Sitting on the Sangker River just southwest of the Tonle Sap Lake, Battambang Town is at the heart of Cambodia's “rice bowl”. Although it is the country's second largest town, it still has a very local, untouristed, and provincial atmosphere. Much of the architecture is French colonial and traditional Cambodian. Few buildings are over three stories, and the main streets are shared by cars and horse carts alike. Unlike more touristy towns, the local economy which mainly produces rice; wood; sapphires; and food crops truly reflect the town’s local feel and rich character. Similarly, as you leave Battambang by road, welcoming sights including small villages; rice paddies; and farmland offer visitors an excellent view of the “unspoiled” rural Cambodia. The nearby countryside also harbours old pagodas, Angkorian era ruins, caves, waterfalls, and even the Khmer Rouge period killing fields. Battambang, or “disappearing stick”, is named after a powerful stick used by a legendary Khmer king to achieve and maintain his power over the Battambang area.

Places of interest

Ek Phnom is an 11th century Angkorian-era ruin built as a Hindu temple under Suryavarman I. The temple consists of prasats on a platform with some carvings in fairly good condition. Wat Ek Phnom, a modern pagoda, sits next to the ruin. From Battambang, an absolutely beautiful countryside drive passing through small villages and rice paddies to Ek Phnom awaits visitors.
Phnom Banan is a mountain top, 11th century Angkorian-era ruin consisting of five prasats. It is a peaceful location with a visible view of the surrounding areas. Attractions include L’Ang But Meas cave, and an active long-standing (150+ years) pagoda at the base of the mountain.

Phnom Sampoeu, steeped in legend, and topped by Wat Sampeou and a group of caves used as “killing caves” by the Khmer Rouge, contains the skeletal remains of victims from the Khmer Rouge period. The wat is unexceptional but the view is spectacular. Please remember to ask about the legend of Neang Rumsay Sok.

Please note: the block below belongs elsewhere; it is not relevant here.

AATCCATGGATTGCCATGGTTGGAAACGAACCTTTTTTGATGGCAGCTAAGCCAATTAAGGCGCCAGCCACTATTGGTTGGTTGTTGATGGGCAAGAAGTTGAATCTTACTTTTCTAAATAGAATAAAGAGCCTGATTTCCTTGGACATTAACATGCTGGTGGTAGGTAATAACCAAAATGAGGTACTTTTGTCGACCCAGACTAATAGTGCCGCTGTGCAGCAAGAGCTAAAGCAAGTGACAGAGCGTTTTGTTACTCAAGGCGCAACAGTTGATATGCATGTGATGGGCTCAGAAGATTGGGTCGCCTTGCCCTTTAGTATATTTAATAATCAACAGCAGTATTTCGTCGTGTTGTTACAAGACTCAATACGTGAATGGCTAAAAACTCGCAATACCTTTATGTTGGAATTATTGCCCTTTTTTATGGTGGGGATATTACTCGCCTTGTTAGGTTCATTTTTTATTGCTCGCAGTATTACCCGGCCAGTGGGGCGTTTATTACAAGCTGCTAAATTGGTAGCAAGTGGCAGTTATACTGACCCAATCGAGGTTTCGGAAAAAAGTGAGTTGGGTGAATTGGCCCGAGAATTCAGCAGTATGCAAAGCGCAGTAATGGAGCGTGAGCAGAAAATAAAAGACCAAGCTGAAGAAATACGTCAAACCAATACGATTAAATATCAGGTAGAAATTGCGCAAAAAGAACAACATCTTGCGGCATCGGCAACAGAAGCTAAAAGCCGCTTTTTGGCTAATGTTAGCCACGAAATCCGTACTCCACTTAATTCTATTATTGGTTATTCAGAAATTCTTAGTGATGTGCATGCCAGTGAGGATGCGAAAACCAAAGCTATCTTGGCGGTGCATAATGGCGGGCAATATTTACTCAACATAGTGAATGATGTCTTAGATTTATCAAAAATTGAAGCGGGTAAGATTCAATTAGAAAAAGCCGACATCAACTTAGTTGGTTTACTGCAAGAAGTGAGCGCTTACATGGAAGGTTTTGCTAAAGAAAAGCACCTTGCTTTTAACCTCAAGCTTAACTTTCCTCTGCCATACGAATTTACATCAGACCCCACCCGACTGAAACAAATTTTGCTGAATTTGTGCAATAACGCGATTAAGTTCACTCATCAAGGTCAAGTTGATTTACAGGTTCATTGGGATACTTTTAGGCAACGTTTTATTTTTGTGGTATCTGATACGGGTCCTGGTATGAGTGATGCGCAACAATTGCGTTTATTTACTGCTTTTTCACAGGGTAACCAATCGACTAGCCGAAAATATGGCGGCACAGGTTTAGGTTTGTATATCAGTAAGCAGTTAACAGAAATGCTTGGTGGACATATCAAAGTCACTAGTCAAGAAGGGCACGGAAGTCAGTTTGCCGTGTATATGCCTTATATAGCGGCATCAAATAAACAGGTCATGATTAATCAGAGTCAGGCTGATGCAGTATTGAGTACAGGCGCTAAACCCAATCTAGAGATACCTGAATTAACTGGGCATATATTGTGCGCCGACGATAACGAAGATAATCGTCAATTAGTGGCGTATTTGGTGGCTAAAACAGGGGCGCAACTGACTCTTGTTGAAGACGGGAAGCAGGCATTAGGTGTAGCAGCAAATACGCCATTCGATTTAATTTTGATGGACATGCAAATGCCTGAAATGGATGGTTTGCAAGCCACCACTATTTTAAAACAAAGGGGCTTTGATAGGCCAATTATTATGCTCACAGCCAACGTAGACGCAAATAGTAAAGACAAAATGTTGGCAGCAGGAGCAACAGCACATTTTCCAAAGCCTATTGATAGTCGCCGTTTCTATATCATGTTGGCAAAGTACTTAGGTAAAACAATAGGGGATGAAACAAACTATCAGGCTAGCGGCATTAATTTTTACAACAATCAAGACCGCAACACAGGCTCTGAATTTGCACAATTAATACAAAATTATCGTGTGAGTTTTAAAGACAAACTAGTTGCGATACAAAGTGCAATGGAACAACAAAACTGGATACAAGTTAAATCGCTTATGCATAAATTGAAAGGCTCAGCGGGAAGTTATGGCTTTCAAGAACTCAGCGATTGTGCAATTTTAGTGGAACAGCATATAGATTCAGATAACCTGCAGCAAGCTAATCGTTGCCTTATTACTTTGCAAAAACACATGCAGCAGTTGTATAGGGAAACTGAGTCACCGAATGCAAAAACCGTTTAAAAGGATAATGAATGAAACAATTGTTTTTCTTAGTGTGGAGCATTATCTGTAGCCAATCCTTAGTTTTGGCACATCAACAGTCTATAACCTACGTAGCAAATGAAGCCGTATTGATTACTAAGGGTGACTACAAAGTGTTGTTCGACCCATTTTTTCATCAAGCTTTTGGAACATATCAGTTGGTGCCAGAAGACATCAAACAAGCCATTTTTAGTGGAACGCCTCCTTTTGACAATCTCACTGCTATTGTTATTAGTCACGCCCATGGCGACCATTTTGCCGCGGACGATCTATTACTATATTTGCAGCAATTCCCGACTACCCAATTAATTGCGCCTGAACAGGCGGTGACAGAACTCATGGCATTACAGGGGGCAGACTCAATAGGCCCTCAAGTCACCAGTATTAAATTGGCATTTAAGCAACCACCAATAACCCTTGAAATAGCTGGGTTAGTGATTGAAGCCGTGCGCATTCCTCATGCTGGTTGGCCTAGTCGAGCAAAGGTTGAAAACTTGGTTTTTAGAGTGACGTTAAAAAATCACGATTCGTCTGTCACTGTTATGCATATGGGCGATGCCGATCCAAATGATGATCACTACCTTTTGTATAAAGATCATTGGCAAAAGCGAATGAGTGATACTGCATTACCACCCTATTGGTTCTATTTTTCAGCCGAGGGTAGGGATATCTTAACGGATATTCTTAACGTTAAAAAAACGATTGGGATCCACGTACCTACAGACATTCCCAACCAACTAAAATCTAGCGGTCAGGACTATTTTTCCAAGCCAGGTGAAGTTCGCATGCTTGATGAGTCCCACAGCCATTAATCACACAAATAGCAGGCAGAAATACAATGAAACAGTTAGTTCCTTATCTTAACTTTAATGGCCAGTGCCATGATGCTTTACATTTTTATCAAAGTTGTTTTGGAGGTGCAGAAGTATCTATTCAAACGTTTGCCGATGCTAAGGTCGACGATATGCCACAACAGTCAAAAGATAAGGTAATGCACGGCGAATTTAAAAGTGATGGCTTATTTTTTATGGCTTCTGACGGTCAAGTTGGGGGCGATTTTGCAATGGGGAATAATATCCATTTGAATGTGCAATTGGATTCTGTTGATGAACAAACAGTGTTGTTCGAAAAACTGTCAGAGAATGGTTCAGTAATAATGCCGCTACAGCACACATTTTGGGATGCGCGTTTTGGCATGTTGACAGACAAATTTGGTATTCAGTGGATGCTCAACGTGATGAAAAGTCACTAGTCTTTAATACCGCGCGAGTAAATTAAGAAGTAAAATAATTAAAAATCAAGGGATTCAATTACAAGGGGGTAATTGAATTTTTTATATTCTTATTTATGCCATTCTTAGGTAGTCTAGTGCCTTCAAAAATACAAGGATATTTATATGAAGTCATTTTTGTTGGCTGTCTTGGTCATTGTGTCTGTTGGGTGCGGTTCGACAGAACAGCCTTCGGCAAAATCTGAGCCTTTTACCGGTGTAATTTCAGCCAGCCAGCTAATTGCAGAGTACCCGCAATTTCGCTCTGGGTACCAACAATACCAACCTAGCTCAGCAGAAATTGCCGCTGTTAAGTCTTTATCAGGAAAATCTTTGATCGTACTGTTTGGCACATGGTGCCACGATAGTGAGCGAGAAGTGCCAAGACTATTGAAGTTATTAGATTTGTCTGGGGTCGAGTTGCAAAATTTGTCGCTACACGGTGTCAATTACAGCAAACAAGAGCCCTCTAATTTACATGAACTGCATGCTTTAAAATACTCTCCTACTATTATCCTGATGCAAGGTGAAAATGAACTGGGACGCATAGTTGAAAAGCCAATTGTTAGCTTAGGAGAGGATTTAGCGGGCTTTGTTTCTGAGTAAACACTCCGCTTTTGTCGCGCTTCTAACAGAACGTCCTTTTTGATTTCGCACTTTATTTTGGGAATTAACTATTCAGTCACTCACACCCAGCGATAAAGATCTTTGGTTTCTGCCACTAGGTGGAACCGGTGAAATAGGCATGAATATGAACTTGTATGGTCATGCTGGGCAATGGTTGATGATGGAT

The Battambang Provincial Museum on the riverfront of the town’s centre houses a large collection of Angkorian and pre-Angkorian artefacts including: statues; carvings; bits of ancient temples; and potteries. It is amongst the best provincial museums.

The bamboo train is a unique and creative form of ad-hoc local transportation. It consists of a small (perhaps 2.5m by 4m), motorcycle engine-powered bamboo cart that runs on the railroad rails picking up and dropping off passengers, cargo, animals, and motorcycles along the way. When it meets on-coming traditional trains or bamboo trains, it may be disassembled and removed from the rails in a minute or two, thus allowing traffic to pass. When touring the countryside, please ask your driver to drop by a bamboo train at a rail crossing and enjoy a ride.

The Phare Ponleu Selpak (NGO) gives Cambodian children from poor and disabled families the opportunity to “access culture via different artistic activities” including music, drawing, drama, dance and circus performance. The centre offers traditional Cambodian circus shows each Thursday evening.

Located 35km from the province, Kamping Puoy reservoir is another must-see site in Battambang. It is an interesting dam and irrigation system constructed during the Khmer Rouge period.

Phteas Toeuk Daung (La Maison de Coco) is the local NGO that provides vulnerable Cambodian children with vocational trainings like sewing, cooking and carpentry. The products made by these children are displayed and sold to both tourists and the centre’s restaurant.

Both Battambang town and the neighbouring countryside are surrounded by many pagodas, some of which are ancient and highly respected.